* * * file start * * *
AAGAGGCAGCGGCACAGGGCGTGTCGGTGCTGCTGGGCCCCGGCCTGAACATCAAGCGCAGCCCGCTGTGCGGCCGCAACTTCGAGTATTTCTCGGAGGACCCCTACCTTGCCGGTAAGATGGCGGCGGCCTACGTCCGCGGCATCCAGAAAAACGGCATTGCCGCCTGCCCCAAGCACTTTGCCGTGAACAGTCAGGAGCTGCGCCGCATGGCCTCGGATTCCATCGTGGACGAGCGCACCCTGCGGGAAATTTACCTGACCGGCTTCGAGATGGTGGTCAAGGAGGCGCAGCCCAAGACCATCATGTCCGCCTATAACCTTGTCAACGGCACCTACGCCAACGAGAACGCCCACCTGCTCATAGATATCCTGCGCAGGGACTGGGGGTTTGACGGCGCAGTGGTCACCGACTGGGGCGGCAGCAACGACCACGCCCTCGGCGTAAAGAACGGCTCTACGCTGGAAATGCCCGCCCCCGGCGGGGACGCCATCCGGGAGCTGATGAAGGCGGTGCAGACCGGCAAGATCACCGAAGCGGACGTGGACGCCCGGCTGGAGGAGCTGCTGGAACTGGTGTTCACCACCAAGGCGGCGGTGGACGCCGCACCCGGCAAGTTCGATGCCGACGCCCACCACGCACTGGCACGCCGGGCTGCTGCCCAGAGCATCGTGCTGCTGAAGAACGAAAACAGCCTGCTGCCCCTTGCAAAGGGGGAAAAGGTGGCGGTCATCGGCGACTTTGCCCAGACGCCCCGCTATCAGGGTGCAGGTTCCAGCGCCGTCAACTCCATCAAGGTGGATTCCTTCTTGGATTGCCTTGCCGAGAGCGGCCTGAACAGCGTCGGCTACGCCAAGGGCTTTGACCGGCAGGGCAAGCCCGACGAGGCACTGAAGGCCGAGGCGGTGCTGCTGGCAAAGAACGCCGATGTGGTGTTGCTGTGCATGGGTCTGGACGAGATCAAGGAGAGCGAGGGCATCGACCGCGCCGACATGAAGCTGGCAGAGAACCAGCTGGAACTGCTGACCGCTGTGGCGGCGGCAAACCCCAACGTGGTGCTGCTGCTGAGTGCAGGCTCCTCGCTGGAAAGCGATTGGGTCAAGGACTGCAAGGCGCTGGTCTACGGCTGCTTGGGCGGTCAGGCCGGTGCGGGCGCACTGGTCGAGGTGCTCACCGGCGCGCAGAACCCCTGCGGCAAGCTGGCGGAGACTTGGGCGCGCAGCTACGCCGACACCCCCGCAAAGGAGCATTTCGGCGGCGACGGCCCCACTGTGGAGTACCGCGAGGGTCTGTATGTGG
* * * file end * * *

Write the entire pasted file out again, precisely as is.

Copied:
AAGAGGCAGCGGCACAGGGCGTGTCGGTGCTGCTGGGCCCCGGCCTGAACATCAAGCGCAGCCCGCTGTGCGGCCGCAACTTCGAGTATTTCTCGGAGGACCCCTACCTTGCCGGTAAGATGGCGGCGGCCTACGTCCGCGGCATCCAGAAAAACGGCATTGCCGCCTGCCCCAAGCACTTTGCCGTGAACAGTCAGGAGCTGCGCCGCATGGCCTCGGATTCCATCGTGGACGAGCGCACCCTGCGGGAAATTTACCTGACCGGCTTCGAGATGGTGGTCAAGGAGGCGCAGCCCAAGACCATCATGTCCGCCTATAACCTTGTCAACGGCACCTACGCCAACGAGAACGCCCACCTGCTCATAGATATCCTGCGCAGGGACTGGGGGTTTGACGGCGCAGTGGTCACCGACTGGGGCGGCAGCAACGACCACGCCCTCGGCGTAAAGAACGGCTCTACGCTGGAAATGCCCGCCCCCGGCGGGGACGCCATCCGGGAGCTGATGAAGGCGGTGCAGACCGGCAAGATCACCGAAGCGGACGTGGACGCCCGGCTGGAGGAGCTGCTGGAACTGGTGTTCACCACCAAGGCGGCGGTGGACGCCGCACCCGGCAAGTTCGATGCCGACGCCCACCACGCACTGGCACGCCGGGCTGCTGCCCAGAGCATCGTGCTGCTGAAGAACGAAAACAGCCTGCTGCCCCTTGCAAAGGGGGAAAAGGTGGCGGTCATCGGCGACTTTGCCCAGACGCCCCGCTATCAGGGTGCAGGTTCCAGCGCCGTCAACTCCATCAAGGTGGATTCCTTCTTGGATTGCCTTGCCGAGAGCGGCCTGAACAGCGTCGGCTACGCCAAGGGCTTTGACCGGCAGGGCAAGCCCGACGAGGCACTGAAGGCCGAGGCGGTGCTGCTGGCAAAGAACGCCGATGTGGTGTTGCTGTGCATGGGTCTGGACGAGATCAAGGAGAGCGAGGGCATCGACCGCGCCGACATGAAGCTGGCAGAGAACCAGCTGGAACTGCTGACCGCTGTGGCGGCGGCAAACCCCAACGTGGTGCTGCTGCTGAGTGCAGGCTCCTCGCTGGAAAGCGATTGGGTCAAGGACTGCAAGGCGCTGGTCTACGGCTGCTTGGGCGGTCAGGCCGGTGCGGGCGCACTGGTCGAGGTGCTCACCGGCGCGCAGAACCCCTGCGGCAAGCTGGCGGAGACTTGGGCGCGCAGCTACGCCGACACCCCCGCAAAGGAGCATTTCGGCGGCGACGGCCCCACTGTGGAGTACCGCGAGGGTCTGTATGTGG